Facebook Fight in Germany Leads to Battle Over Privacy
Ariane Friedrich, a German Olympic high-jump hopeful, knows how to pull a tough face, a gun and, it seems, a fast one on a fan who sent her an obscene message over Facebook.
Ms. Friedrich, a police officer by training, publicly rejected a sexually explicit overture from a fan on her Facebook wall, in which she named the sender and gave the city where he lives. She also warned that she had filed a complaint with the police.
“There is simply a point where enough is enough,” Ms. Friedrich wrote in German on Saturday in response to the flood of comments her post had generated. “It’s time to act, it’s time to defend myself. And that is what I am doing. Nothing more and nothing less.”
Her stand has set off a stir in a country where the right to privacy is sacrosanct but the laws protecting it were written mostly for another, pre-Internet era. Since Ms. Friedrich made her initial post on April 16, outing her accused offender, new and old media alike have debated the appropriateness — and legality — of her action.
More than 10,000 people have posted comments on her Facebook page, split between those who cheered her decision as bold move against sexual harassment, and those who chastised her for “vigilante justice.” The “likes” on her Facebook page have jumped from 8,000 to 12,000. Newspapers and television have picked up the controversy as well.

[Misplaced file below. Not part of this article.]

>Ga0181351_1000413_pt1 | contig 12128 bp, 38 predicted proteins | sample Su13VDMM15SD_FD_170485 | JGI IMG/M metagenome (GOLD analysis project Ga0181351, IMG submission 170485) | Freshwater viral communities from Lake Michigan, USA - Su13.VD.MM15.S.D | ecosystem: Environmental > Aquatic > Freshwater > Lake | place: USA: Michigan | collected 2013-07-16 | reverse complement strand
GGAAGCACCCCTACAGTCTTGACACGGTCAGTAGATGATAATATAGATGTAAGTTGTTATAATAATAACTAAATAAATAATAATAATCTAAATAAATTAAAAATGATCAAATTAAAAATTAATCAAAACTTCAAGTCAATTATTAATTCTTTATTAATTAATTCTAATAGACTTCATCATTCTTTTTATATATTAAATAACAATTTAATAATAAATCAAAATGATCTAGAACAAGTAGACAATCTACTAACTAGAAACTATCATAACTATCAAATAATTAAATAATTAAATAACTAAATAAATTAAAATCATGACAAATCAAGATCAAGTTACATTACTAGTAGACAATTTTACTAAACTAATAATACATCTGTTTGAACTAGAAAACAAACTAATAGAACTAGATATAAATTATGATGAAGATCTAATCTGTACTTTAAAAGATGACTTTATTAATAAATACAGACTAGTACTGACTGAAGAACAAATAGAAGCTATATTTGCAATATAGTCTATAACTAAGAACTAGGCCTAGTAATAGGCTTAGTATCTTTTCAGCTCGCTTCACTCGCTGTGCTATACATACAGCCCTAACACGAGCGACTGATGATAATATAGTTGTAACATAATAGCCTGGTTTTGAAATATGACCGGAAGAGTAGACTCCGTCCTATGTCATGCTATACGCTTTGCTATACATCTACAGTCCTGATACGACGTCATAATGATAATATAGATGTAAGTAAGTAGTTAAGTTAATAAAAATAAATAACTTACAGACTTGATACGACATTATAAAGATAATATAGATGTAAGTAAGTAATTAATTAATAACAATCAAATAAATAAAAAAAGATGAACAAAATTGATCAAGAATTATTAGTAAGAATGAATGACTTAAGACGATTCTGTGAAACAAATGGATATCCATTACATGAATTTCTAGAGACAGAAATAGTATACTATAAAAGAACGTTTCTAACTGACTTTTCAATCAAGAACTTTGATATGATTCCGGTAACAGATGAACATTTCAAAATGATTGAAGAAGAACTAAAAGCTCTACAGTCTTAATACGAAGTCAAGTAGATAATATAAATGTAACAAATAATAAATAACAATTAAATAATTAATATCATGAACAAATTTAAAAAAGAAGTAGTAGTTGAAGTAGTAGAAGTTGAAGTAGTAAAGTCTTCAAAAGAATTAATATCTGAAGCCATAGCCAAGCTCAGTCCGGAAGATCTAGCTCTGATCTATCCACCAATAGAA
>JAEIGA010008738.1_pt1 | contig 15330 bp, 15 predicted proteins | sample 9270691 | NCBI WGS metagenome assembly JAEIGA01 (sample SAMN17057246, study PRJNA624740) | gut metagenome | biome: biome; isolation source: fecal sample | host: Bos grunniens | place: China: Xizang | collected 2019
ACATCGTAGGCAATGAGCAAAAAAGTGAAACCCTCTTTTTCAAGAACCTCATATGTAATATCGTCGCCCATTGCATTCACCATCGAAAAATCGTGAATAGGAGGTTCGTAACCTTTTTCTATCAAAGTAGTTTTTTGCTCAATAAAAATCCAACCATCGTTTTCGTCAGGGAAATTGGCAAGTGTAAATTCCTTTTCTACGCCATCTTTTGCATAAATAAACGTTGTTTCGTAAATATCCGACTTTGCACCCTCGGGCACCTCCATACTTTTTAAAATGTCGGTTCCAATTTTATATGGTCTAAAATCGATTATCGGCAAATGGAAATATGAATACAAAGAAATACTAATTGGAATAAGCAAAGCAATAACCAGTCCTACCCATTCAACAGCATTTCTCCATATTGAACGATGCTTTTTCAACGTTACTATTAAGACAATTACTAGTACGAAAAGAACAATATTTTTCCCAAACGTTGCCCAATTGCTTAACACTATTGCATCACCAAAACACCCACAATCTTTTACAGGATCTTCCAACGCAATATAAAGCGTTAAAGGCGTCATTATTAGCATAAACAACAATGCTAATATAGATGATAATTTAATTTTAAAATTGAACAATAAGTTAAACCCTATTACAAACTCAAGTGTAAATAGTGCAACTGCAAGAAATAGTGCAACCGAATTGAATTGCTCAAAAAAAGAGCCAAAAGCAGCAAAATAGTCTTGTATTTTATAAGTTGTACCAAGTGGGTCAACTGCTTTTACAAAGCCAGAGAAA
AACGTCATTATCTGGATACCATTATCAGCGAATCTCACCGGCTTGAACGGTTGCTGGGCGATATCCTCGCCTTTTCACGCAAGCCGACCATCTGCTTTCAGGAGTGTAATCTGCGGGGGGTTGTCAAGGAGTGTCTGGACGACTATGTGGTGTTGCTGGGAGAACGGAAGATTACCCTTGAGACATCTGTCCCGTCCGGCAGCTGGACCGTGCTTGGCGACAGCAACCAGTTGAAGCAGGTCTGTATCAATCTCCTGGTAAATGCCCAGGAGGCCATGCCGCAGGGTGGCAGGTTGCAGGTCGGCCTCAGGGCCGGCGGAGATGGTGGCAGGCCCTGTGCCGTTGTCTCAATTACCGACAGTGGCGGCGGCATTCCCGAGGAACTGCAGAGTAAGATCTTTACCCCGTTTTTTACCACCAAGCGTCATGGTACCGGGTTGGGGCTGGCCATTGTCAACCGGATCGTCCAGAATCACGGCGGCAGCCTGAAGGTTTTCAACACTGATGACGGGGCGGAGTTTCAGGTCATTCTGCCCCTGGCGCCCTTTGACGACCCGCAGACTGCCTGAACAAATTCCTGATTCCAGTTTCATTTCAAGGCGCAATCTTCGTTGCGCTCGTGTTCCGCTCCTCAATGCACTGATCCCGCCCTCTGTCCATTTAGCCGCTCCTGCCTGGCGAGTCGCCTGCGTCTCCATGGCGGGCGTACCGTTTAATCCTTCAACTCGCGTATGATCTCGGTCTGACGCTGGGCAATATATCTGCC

Germany has very strict privacy laws that protect an individual’s right to determine whether their name and address can be published. Newspapers, for instance, do not publish the names of offenders, in an effort to prevent them from being marked after their release from prison. Consequently, the idea that a victim can decide to broadcast a name over the Internet is a charged, and uncharted, issue here.
“Something like this is new, we have not had an incident in this form before in Germany,” said Helmut K. Rüster of Weisser Ring, an organization that promotes victims’ rights.
Germany has struggled to reconcile its sensibilities with the speed and breadth of the dissemination of information in the Internet age. In recent years, rights groups in Germany have taken on Google for collecting private information while mapping out cities for its Street View service. They have asked Apple to explain how it collects data for the iPhone, and they have challenged Facebook after it changed its default settings to reveal more of individual users’ personal data.